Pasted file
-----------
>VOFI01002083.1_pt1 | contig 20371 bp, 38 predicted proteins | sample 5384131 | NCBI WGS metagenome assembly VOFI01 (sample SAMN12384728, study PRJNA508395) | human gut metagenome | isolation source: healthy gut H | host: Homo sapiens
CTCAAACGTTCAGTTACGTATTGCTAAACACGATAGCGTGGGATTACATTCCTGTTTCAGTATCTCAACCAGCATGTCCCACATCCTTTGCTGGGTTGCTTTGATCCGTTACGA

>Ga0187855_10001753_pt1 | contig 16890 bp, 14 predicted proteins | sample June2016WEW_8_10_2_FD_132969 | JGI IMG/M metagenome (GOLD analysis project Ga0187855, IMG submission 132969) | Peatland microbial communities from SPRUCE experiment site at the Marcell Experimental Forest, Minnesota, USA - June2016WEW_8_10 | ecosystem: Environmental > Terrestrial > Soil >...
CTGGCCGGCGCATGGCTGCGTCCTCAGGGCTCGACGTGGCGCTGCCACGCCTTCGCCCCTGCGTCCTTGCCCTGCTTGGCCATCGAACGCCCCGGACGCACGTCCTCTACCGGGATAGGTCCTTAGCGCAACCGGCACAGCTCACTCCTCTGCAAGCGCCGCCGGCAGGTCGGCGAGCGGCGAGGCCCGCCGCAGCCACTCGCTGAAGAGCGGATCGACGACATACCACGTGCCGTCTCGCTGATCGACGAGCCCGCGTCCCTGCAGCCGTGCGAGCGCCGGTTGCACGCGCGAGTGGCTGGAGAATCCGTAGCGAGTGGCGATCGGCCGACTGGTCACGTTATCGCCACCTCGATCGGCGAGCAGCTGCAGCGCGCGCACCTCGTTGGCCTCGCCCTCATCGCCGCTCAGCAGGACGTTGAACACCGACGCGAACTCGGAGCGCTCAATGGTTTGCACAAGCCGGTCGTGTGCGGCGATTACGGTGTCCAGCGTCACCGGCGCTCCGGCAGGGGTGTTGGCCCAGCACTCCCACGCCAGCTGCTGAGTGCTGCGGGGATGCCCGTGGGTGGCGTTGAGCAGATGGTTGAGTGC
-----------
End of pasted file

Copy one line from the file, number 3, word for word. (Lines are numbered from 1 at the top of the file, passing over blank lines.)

>Ga0187855_10001753_pt1 | contig 16890 bp, 14 predicted proteins | sample June2016WEW_8_10_2_FD_132969 | JGI IMG/M metagenome (GOLD analysis project Ga0187855, IMG submission 132969) | Peatland microbial communities from SPRUCE experiment site at the Marcell Experimental Forest, Minnesota, USA - June2016WEW_8_10 | ecosystem: Environmental > Terrestrial > Soil >...